The original line-up of Los Angeles’s the Gun Club could have quite legitimately called themselves the Fan Club. Band leader, lead singer and main songwriter Jeffrey Lee Pierce had been the president of the Blondie fan club. Original guitarist Kid Congo Powers (aka Brian Tristan) had set up a Ramones fan club in LA and the band’s first drummer, Brad Dunning, ran a Mumps appreciation society. Odd one out was Don Snowden who took up bass duties. The origins of the band lay in the Cyclones that was fronted by Pleasant Gehman but who left after one gig. With Gehman gone they changed their name to Creeping Ritual and Pierce took up vocal duties before changing their name to the Gun Club, the moniker being suggested by Black Flag and Circle Jerks member Keith Morris, who was Pierce’s flatmate at the time. “I guess I was just waiting around for all this to happen,” Pierce told Richard Cook for the 'NME' in 1983. “When Kid Congo and I started the group the whole concept was to play two or three times and then break-up, so we could bum drinks off LA Weekly writers. Then we got popular so fast.” Looking back at his sporadic involvement with the Gun Club, Powers has a great admiration for Pierce: “[He] was able to show me what vision is, from an artist’s view. Compared to most people around punk rock at the time, he was unusual – well travelled, very literate and he really knew about all these old blues guys when, for everybody else, going back to the roots was the Rolling Stones.” The band though would have a high turnover of members after it was formed in 1980, setting the standard that the group never really had a stable line-up. In fact perhaps only the Fall have had such a harsh hire ‘n’ fire policy when it came to band members. Getting out quick was Powers who left the band to join the Cramps – who weren’t that dissimilar to the Gun Club. Powers though would be in and out of the band throughout its lifespan making appearances with Pierce in 1984, 1987 and then for a two year stretch from 1990 as well as finally in 1995. A whole host of musicians would come and go over the band’s life with Pierce remaining as the only constant figure. Most notable of these is probably Patricia Morrison who played bass on their third album, 'The Las Vegas Story'. The publicity photos for that album see her in full goth attire, looking like some cross between a drug-crazed member of the Addams Family and an extra from 'Carry on Screaming'. It’s perhaps not surprising she would go off and join up with the Sisters of Mercy. Although Pierce had been born in Texas in 1958 he had been raised in California and both would come to have an influence on his song writing. Early musical influences would be though the rather unlikely reggae and jazz. Before actually wanting to play music Pierce wrote about reggae for the now defunct LA fanzine 'Slash'. “I lost track of reggae entirely after 'Slash' magazine folded,” Pierce told 'Sounds' in 1982. “The records started getting too expensive and I just lost interest. I got much more interested in blues and country music and that was about the time I was starting the band." “I went through long phases of being strictly into them [jazz and reggae], but this blues and country field has also been feeding my own hustle so I’ve been deeper into it, not just for the sake that I enjoy it but also because I find lots of ideas in it. Whereas jazz and reggae are really much too foreign for what I’m doing. I could never really use any of those influences.” Pierce though wouldn’t forget his love of jazz and amongst the bonus live material now released with the reissues he tells the audience at a New York gig, “We’re a jazz group... We just don’t play that well” before dedicating ‘For the Love of Ivy’ to saxophonist Sonny Rollins. But Pierce was particularly becoming interested in the blues, telling the 'NME' in May 1983, “You take the Delta blues people. Occasionally somebody sounds like somebody else but basically Son House, Charley Patton, King Solomon Hill, Willie McTell, William Harris... they all sound completely different from one another. Attitudes and keys and picking style.” While he loved the blues he still had an uneasy relationship with it saying also in 1983, “I’m not black and I’m not from the Delta. I can’t really do blues. Perpetrating all those Robert Johnson images... I did all that for a while and it was really fun. There’s a lot to learn from it as far as really tuning up your feel for music. But you run up against a brick wall – that it’s a false thing. After listening to Howlin’ Wolf, Robert Johnson, you can somehow also develop a taste for Hank Williams and people like that. You start to understand country music as a white form of the blues.” Pierce would take the blueprint of blues and country and warp them through his own demented psychobilly vision to create a sort of zombie swamp delta blues, voodoo rock that also picked up a southern Americana accent. The Gun Club’s primitive style would be captured on their take of Creedence Clearwater’s classic ‘Run Through the Jungle’ on their second album ‘Miami’. The band break down the song’s component parts but then rebuild it into a disturbing tale of misery – complete with added new lyrics hinting at murder and necrophilia. Pierce would set the band’s blueprint with their first album ‘Fire of Love’, which was originally released by 'Slash' (the label being affiliated to the magazine Pierce once worked for) in 1981 and contained a rather anarchic take on Robert Johnson’s ‘Preaching Blues’ as well as ‘Sexbeat’ At times though Pierce’s uglier side would peek through with lyrics like the clumsy line, “Searching for niggers down in the dark” which would lead some commentators to accuse the band of racism. The album, which cost $2,000 to make according to Pierce, put the Gun Club at odds with the prevailing LA music scene at the time, even amongst its more underground strands. At the time hardcore bands like Bad Religion and Shattered Faith prevailed, dominating the clubs and radio was filled with the so-called ‘New Pop’ which left Pierce and friends rather on their own. The latter particularly irked Pierce who told 'The East Village Eye' in 1982, “Synthesizer bands from England are taking over the world. I think generally most English music of this period is some of the worst stuff I’ve ever heard... It’s like muzak. A lot of ‘em sound like Genesis.” The Gun Club may have been out of step with the prevailing trend in LA at the time but they weren’t entirely alone. The lesser known the Blasters were also rediscovering American roots music along similar lines of country, blues and rockabilly. Bands like Lone Justice and Blood on the Saddle were also making similar discoveries. Rock’s rediscovery of its roots and hardcore weren’t so dissimilar. Both adopted a back to basics style, rejecting musical progress and finesse for a rudimentary style. While ‘Fire of Love’ gained, largely, positive reviews it has rather dated now and seems rather ham-fisted, both musically and lyrically. It’s rudimentary style just coming across as crude and basic. The passion was there, it just wasn’t expressed that well. Pierce then switched labels, signing to Animal which was run by ex-Blondie guitarist Chris Stein, relocating the band temporarily, to New York for the recording of their second album ‘Miami’ in June 1982. Stein would also produce the record. The band’s Blondie association would also be reinforced by a certain ‘DH Lawrence Jr’ appearing on backing vocals. This literary pseudonym was otherwise known as Debbie Harry. While some reviewers disliked what they considered to be Stein’s rather thin production, which failed to capture the band’s hellfire and fury it established the band as one of America’s leading ‘alternative’ bands. While the band’s basic take on psychobilly punk remained as the cornerstone, ‘Miami’ broadened the band’s sound. Along with the primordial scream from the guts there was now a greater subtlety and along with Pierce’s blues heroes like Skip James and Howlin’ Wolf there were people like The Doors and Marc Bolan as well as post-punk British groups like Joy Division and the Fall. On songs like the closing ‘Mother of Earth’ there was the slightest tint of what nowadays critics would term alt-country or nu-folk. Pierce later admitted that he stole the entire bass line from a Skip James record. “It’s much more South-Western type thing,” Pierce remarked about the song in 1982. “Country music out there is different – you don’t get too many crooning love ballads, just things about the desert and the highway. No Nashville syrup. West Texas music was really good too, people like Willie and Waylon were like the Sex Pistols to country in 1969 [...] I think almost all the best American music came out of the South. Doo wop came out of the North. That’s about the only good thing they contributed.” ‘Miami’, admitted Pierce, wasn’t as “wild” as the debut but that was the way he wanted it. “It was intended to be thicker, more full. I wanted to encompass more of a general feeling of doom. I didn’t want it to be so immediate. The other record is more of a drinking record. This record is more of a junkie record or something.” Lyrically, Pierce was still obsessed by things like vengeance, death, violence and sex. Asked once if brutal murder fascinated him, Pierce replied, “Oh, of course” before adding “I find that really interesting. I wonder if one day I’ll actually brutally murder someone just to see what it’s like.” Cracks were beginning to show though. The Chrysalis press release put out with ‘Miami’ contained a quote from Pierce in response to a question about the future of the band: “No future. I’ve never been so bored in my whole life. I’ll go anywhere anyone wants to take us. And do anything. To be a piece of dust, just float. I’ve got the Bo Diddley attitude of hey, let’s make some records, there’s nothing else to do.” And there seemed to be a revolving door policy on band members. Rob Ritter was out, Patricia Morrison was in. Drummer Terry Graham and guitarist Ward Dotson got their marching orders. Dee Pop, once of the Bush Tetras, sat on the drum stool next but only lasted eight months before Graham returned. Jim Duckworth took up guitar duties but when the band were about to embark on an Australian tour Duckworth, along with Graham, refused to get on the plane. And Kid Congo Powers was back in the band in late 1983. The chaos in the band mirrored Pierce’s own slow descent into self-destruction as he fell into drug and alcohol addiction. And to compound matters he also suffered from periods of depression. “Writing’s a good way to get a lot of depressing matters off your chest [...] I don’t know why I can’t just have a good time and write silly songs like the Cramps do. But I don’t. I only write songs when I’m in a bad mood, so they all come out like that. When I’’m in a good mood, I just go crazy.” Along with the line-up changes the band itself seemed to implode every so often with Pierce breaking-up then reforming the band on a regular basis. No matter who was playing in the Gun Club, Pierce was always in charge. In an interview for 'Alternative America' in 1983 he said, “The band is important for playing, but the writing is basically still mine. The general feel of the material will still pretty much prevail over whatever I am doing.” In amongst all this upheaval the band found time to go into New York’s Blank Tapes studio in 1983 with Stein and record the five-track EP ‘Death Party’. Despite the band’s troubles the four piece rip through some takes on what have become firm favourites amongst fans like the opening ‘The House on Highland Avenue’ and the pained ‘The Lie’ as well as the bleak title track. The songs are difficult listening as Pierce effectively describes his own disintegration. The EP sees the band take on a more straight-forward rock band approach, dropping the country influences. Pierce was rather dismissive describing the EP as just “five suitable songs from the files that could be learned quickly and recorded at short notice.” The reissue comes with a live set in Zürich in March 1983 which captures the band caught between delivering a master class performance and collapsing in front of the audience’s eyes. But the end – for now – was almost in sight. With Powers back in the band, Pierce, Morrison and Graham got together for ‘The Las Vegas Story’ in March and April 1984. Songs like the title track, ‘Walkin’ with the Beast’ and ‘The Stranger in Our Town’ showed the band had grown in confidence and become more assured but it was hardly a great leap forward. It was more of the same and offered nothing really new. And the fans tended to agree and while it gained positive reviews, mostly in the UK, it failed to take off, sealing the band’s fate in Pierce’s eyes. Despite the lacklustre response, if you’re going to only own one Gun Club record, this is the one to get. It captures the essential, core essence of the band and features possibly the best line-up of the band. But that wasn’t enough for Pierce and the band disbanded. “I set a limit with the Gun Club of three records,” Pierce told 'ZigZag' in March 1985. “If nothing significant changed with the third one I wasn’t going to pursue the band any further. I thought I had the best incarnation of the group. If it didn’t work I didn’t want to work with anyone else and call it the Gun Club. It was the best work I could do in that style. It would have to do a lot or I wasn’t going to bother doing it again [...] I explained months before [to the band]: unless the record went through the roof – it didn’t – I’d lose interest and the group would break up. I was very open about it with everyone.” That wasn’t quite the end and Pierce – as well as Powers – couldn’t quite escape the ghost of the Gun Club. After a short-lived solo career Pierce brought the band back to life in 1987 for the album 'Mother Juno 'but once again failed to gain much excitement as did subsequent albums that popped up every so often. The Gun Club was finally laid to rest once and for all once when Pierce died in March 1996, aged 37, from a brain haemorrhage. Powers went on to have a four-year stint with Nick Cave and the Bad Seeds from 1986 and was also part of Die Haut. “I’m not sure exactly what his demons were,” said Powers in 2006 about Pierce. “But they were always coming out on stage. His performances were a kind of public exorcism. At the heart of it, he was a very sweet guy and musician.” Musically, The Gun Club never quite fulfilled their promise and were never quite as good as you hoped they would be. The failure to keep a stable line up, just as much as Pierce’s own personal problems, no doubt didn’t help. As such they’re more important for their influence rather than what they achieved. Jack White might profess his love of the blues to all and sundry but he would appear to love the Gun Club just as much, attempting covers of ‘For the Love of Ivy’ and ‘Jack on Fire’ live. White would also be quoted as saying: "'Sexbeat', 'She's Like Heroin To Me', and 'For The Love Of Ivy'... why are these songs not taught in schools?” Former Screaming Trees singer Mark Lanegan did his own take on ‘Carry Home’ on his solo album ‘I’ll Take Care of You’ and you can hear the band’s influence on groups like REM, the Pixies and the Von Bondies.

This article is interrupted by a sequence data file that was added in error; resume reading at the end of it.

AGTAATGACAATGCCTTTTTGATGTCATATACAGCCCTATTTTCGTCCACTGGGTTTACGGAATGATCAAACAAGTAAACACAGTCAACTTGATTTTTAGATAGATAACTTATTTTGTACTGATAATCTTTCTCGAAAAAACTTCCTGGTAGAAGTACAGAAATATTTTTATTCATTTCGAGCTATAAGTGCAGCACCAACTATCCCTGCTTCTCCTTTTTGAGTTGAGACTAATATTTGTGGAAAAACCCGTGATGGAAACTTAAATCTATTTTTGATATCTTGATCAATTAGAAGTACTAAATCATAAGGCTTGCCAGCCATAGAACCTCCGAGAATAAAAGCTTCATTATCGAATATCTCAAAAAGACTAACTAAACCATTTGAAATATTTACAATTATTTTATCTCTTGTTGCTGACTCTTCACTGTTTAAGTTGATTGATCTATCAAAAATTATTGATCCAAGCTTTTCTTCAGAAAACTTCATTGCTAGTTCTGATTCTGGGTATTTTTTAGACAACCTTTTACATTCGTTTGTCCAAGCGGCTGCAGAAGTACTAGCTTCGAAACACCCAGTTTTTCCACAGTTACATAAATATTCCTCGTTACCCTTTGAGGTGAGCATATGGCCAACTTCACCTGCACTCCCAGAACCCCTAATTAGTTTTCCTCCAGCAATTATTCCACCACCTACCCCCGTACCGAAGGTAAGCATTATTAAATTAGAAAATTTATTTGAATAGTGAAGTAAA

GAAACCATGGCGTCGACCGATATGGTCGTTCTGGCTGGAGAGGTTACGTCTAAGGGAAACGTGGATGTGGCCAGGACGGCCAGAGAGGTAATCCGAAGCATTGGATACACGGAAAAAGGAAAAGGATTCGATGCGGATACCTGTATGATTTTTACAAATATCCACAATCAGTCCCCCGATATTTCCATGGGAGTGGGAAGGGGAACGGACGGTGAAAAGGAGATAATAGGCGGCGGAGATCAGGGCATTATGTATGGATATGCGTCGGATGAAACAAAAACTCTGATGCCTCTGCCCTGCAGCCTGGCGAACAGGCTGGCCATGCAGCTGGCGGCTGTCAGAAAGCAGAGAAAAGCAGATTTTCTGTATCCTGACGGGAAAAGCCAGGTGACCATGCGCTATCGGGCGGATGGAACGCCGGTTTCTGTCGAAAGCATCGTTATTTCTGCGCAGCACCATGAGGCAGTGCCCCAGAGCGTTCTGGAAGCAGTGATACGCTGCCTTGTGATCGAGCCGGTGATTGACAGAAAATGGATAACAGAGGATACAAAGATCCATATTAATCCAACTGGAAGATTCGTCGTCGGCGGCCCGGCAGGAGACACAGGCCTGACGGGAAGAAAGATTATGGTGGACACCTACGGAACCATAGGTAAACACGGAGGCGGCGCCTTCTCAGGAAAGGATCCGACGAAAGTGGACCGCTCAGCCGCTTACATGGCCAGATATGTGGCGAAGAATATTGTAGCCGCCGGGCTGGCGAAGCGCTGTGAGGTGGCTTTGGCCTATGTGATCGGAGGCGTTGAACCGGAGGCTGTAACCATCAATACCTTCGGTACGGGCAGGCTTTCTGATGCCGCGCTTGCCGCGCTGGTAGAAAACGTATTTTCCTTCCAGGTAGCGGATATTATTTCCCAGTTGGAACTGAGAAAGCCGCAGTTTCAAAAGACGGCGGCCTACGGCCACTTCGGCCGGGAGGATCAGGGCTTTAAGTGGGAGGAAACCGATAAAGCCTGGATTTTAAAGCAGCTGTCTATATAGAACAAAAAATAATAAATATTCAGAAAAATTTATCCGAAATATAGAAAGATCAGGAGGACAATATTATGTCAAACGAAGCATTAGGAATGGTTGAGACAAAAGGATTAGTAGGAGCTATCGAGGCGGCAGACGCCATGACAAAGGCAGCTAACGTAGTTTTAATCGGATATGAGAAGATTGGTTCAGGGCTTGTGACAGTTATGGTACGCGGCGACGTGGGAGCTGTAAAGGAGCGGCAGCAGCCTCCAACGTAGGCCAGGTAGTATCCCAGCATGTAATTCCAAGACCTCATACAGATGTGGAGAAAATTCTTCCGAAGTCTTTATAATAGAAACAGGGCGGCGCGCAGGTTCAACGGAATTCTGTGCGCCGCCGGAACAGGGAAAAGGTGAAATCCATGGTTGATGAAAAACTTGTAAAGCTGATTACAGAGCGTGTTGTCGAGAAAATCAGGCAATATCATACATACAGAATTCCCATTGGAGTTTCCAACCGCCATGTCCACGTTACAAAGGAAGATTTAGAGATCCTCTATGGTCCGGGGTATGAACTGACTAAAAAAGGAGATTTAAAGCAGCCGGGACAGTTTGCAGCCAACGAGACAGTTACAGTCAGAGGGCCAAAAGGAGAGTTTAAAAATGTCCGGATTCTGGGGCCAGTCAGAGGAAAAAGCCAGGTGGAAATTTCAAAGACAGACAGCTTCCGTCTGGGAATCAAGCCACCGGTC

Picture Gallery:-
Gun Club - Gun Club


Gun Club - Gun Club


Gun Club - Gun Club